But there was one local player with whom I suppose I was “too close.” My actual thinking at the time was that he was not getting the recognition he deserved, and I was trying to get him a little more. It was also true that I went to most of his shows and enjoyed them immensely; is this wrong for a reviewer? Is it too partial, too close? Did I overlook something that was not quite good, not up to snuff, not changed enough from the original? I wrote three pieces on this musician and had another author write one, back in the day when I had my own small local music magazine. I recently re-read what the other reviewer rote, and it was just as glowing as my pieces. So perhaps I was biased toward this player…but also wrote honestly about him.
Number two (if you’re hopelessly lost, this is the second reason I started this blog): I write very occasionally for a national music magazine which recently gave me a book to review; I was asked to do 750-800 words. The cover of the book touted it as a “biography,” but the author’s name was not on the cover, nor was it on the back. When I finally located it, it was on the spine, and it was the name of the subject of the book. There’s a good word for a book of this type: “autobiography.” And it got worse.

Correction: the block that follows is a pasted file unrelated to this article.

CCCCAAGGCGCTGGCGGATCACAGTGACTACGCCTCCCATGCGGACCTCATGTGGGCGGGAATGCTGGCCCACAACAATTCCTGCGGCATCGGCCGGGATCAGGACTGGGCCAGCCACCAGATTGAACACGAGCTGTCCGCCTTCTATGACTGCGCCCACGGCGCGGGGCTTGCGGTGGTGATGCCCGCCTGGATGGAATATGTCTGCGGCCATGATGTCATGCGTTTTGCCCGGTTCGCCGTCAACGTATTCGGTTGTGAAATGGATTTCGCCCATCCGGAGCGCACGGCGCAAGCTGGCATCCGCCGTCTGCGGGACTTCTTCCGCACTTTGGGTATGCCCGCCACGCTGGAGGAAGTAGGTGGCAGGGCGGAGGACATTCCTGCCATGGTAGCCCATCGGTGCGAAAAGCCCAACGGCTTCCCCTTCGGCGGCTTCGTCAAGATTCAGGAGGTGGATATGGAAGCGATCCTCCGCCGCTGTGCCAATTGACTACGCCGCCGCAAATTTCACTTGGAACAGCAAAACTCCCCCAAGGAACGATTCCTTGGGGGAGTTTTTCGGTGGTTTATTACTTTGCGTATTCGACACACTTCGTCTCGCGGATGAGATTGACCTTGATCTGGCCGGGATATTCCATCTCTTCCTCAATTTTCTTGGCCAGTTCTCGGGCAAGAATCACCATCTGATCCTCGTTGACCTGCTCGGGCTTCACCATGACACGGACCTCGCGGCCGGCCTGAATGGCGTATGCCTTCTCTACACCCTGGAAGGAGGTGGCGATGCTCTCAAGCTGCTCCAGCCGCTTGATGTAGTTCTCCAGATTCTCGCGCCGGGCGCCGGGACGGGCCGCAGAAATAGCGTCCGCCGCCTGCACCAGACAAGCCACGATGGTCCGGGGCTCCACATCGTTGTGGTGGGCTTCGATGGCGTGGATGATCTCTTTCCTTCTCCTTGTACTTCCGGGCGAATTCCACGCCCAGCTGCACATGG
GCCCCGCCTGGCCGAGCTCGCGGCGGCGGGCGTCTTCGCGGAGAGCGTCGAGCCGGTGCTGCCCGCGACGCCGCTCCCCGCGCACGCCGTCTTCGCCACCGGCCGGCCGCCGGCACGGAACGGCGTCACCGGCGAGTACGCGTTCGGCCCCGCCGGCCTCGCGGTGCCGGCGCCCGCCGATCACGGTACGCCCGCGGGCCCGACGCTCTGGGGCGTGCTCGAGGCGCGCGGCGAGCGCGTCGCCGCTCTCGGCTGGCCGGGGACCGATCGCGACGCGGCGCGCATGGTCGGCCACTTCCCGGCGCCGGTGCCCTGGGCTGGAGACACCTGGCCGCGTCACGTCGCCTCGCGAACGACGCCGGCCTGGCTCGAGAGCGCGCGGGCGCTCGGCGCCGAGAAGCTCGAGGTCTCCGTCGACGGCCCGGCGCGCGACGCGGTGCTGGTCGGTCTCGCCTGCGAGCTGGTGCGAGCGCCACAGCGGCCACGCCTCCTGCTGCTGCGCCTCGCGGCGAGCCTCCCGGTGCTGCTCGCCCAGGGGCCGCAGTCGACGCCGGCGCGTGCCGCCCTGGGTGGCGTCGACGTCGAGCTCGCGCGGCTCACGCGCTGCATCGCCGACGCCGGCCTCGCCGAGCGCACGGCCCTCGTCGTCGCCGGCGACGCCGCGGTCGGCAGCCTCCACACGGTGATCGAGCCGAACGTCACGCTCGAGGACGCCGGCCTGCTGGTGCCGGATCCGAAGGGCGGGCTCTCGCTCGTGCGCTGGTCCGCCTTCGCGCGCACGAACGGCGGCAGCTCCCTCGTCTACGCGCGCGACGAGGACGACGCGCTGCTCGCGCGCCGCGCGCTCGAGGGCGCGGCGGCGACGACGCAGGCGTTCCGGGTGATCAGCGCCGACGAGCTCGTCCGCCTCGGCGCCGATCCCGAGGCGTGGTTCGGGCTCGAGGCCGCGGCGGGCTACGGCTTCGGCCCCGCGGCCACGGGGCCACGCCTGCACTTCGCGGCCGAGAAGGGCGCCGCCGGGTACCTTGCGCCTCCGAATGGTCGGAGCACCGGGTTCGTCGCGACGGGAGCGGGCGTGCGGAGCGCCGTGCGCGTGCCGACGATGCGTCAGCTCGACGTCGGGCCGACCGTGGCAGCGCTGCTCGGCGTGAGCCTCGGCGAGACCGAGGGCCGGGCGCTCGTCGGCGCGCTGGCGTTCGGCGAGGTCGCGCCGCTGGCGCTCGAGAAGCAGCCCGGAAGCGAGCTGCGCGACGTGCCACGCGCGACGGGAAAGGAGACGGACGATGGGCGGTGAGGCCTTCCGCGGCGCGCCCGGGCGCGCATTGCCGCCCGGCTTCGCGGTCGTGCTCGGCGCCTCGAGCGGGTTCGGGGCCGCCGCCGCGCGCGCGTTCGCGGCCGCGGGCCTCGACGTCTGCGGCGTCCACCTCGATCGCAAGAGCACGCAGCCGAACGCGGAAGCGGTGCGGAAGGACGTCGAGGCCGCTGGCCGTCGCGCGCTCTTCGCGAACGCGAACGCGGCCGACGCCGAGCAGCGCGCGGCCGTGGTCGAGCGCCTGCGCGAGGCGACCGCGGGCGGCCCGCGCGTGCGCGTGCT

It was abundantly clear that the author, a minor Chicago bluesman, had typed it up, run it through spell-checker (so the common words, though not proper names, were spelled correctly), and sent it to the self-publisher. (There was no publisher’s name on the book, not even a made-up one.) The book had never visited a editor, nor even some dope with a B.A. in English. Proper names were misspelled; Howlin’ Wolf’s name was not only spelled “Howlin’ Wolf,” but also “Howlin Wolf” and “Howling Wolf.” A chapter on Maxwell Street was entitled “Jew Town” and began with two paragraphs (“I guess this wouldn’t be politically correct today”) on how the area was called “Jew Town,” due to the many Jewish-run businesses at a time prior to the author’s arrival. The rest of the chapter focused on the buy-sell-trade nature of the area when the author arrived, referring to it throughout as “Maxwell Street.” So the “Jew Town” business was needed why?